It’s much more than love, actually
Image: Julieanne Alroe, CEO and Managing Director of Brisbane Airport Corporation
10 March 2015
MOVERS and SHAKERS
Julieanne Alroe, CEO and Managing Director of Brisbane Airport Corporation, began her career in the aviation industry long before the film Love Actually ever made it to the big screen, yet the final scene of that film perfectly illustrates one of the reasons she is delighted with the career path she’s taken.
In the closing sequence of the romantic comedy, the screen fills with an ever-multiplying series of snapshots of people waving, hugging, kissing – connecting in all sorts of ways – as they meet in the arrivals area at an airport.
Real-life reunions and greetings like these happen every day at Brisbane Airport and are always wonderful to see, said Ms Alroe, but understanding what was being done behind the scenes to make these connections happen made them all the more exciting for her.
“You realise you’re working not only in a very interesting industry, but also a very important one,” Ms Alroe said. “There’s a very genuine public service about what we do and it appeals to me to be doing something that’s important.”
Just how important wasn’t clear to the UQ economics graduate when she landed a job at Sydney Airport with the grand title of Assistant Airport Director. Her duty statement said simply “assist the airport director” and it couldn’t have been a better training ground for her current position.
“It was a really grass roots operational job, all about safety and security and all the technical elements of how an airport operates,” Ms Alroe said. “I love to fix things and make things work better, so it really appealed to my nature. Then I realised I could be good at it, and when you think you can do something really well, that helps build passion.”
She worked her way through operations, then into more strategic and planning areas of Sydney Airport, including asset management. Five years ago she returned to her home town to take the reins at Brisbane Airport and guide it through the most dynamic growth phase in its history.
For Ms Alroe it’s a dream come true.
“It’s wonderful to look back and think how lucky I was to be given all those opportunities, to rise through the ranks and be able to stay in the industry,” she said.
“When I went to Sydney Airport, I was ‘it’ as far as females, but I think because I was interested and because I really loved what I was doing, the men I was working with were prepared to train me and to give me the opportunity, and to push me. I’ve seen the industry change enormously from where I was then to what I see now. We’ve come a long way.”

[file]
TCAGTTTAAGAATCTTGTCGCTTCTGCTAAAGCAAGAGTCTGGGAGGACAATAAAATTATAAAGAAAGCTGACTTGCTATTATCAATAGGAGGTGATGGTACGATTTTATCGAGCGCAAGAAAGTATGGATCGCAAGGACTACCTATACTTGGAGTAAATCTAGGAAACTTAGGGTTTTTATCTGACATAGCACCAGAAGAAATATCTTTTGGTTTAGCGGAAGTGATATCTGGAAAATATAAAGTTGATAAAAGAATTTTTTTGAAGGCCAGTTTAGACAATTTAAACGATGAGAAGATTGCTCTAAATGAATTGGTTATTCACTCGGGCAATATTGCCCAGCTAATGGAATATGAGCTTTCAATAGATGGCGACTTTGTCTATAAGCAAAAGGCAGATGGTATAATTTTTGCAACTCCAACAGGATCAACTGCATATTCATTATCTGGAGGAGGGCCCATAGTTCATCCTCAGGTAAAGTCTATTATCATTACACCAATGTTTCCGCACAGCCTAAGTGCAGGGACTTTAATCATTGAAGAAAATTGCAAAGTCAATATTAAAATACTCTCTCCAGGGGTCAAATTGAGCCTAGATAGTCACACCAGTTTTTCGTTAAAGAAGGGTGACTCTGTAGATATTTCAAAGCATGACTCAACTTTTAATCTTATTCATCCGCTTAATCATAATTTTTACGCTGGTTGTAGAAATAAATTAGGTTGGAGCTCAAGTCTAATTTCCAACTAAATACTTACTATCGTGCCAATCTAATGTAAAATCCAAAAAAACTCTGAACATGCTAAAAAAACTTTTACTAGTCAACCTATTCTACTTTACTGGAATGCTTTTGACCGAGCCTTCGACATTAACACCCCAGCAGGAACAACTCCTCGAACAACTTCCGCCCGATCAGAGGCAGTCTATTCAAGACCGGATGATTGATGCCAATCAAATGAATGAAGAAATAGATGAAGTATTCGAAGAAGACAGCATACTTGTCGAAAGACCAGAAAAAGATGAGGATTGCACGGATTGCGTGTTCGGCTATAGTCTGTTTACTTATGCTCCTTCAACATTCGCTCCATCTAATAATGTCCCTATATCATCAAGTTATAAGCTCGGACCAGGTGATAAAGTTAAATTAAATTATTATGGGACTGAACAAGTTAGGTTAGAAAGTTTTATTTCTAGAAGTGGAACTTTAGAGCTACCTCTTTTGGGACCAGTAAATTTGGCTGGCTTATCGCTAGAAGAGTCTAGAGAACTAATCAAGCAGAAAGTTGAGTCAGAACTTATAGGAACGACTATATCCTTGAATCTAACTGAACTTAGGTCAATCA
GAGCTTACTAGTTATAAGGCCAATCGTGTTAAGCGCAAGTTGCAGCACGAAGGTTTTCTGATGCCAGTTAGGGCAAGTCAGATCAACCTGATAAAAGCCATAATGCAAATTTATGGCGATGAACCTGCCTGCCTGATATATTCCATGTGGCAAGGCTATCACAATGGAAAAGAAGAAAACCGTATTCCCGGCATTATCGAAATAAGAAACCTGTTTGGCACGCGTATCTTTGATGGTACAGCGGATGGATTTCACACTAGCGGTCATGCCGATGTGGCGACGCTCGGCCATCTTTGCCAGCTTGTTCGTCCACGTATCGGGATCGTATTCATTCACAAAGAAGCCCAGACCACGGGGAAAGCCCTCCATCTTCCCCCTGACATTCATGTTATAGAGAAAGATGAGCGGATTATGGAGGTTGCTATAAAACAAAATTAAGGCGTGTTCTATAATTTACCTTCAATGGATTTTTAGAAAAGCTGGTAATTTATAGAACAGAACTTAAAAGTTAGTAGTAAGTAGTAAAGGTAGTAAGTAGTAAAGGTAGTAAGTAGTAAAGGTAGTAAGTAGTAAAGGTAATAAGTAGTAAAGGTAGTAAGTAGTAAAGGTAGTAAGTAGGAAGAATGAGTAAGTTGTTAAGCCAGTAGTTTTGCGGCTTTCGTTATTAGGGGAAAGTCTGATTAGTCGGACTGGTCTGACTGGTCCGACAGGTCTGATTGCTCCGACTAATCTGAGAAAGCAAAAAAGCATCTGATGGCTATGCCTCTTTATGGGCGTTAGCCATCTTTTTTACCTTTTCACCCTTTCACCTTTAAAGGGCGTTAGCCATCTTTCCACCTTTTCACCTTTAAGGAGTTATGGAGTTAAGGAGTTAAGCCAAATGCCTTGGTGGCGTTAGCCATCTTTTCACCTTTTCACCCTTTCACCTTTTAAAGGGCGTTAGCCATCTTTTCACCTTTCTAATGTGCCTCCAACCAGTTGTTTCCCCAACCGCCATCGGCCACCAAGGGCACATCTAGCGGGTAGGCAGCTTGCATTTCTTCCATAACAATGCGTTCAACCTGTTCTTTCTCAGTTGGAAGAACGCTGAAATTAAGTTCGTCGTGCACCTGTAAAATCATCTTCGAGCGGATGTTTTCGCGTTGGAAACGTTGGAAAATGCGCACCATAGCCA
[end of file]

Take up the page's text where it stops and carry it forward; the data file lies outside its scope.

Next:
The industry has changed in other ways too. As privatisation of other industry sectors continues to be a political hot potato at every election, Ms Alroe has seen airports work through the transition from government to private ownership.
“I remember back in the days at Sydney Airport we would wait for the budget to be announced to see if we would get maintenance money, much less whether we’d have money to build new facilities,” she said.
“Then, facility development was spread around the country. One year Brisbane would get the money, the next year Sydney and so on. You’re all in a queue and in the meantime you’re all making do.
“The Federal Airports Corporation was an enormous step forward – I remember we got our first computer then in 1988. Suddenly we had our own board, we had our own borrowing program, we were independent of the Budget.”
Ms Alroe said that was the first time the really big developments started to kick along.
“Then with privatisation it has continued exponentially in the sense that we make money so we can borrow money, so we can do more.
“I am a biased witness in this particular case (Brisbane Airport is privately owned by shareholders) but now we can determine our own fate providing we can agree with our customers which, in our case, I can proudly say that’s what we’ve been able to do. So now we can get on with our next phase of development.
“Before, you’d always be competing for infrastructure money. Now Brisbane is building a second runway, Melbourne is planning another runway, and Sydney is planning a second airport all pretty well in the same decade.
“Previously, it’s not something you would have been able to contemplate in the same decade because there wouldn’t have been enough money to go around. There would have been other priorities.”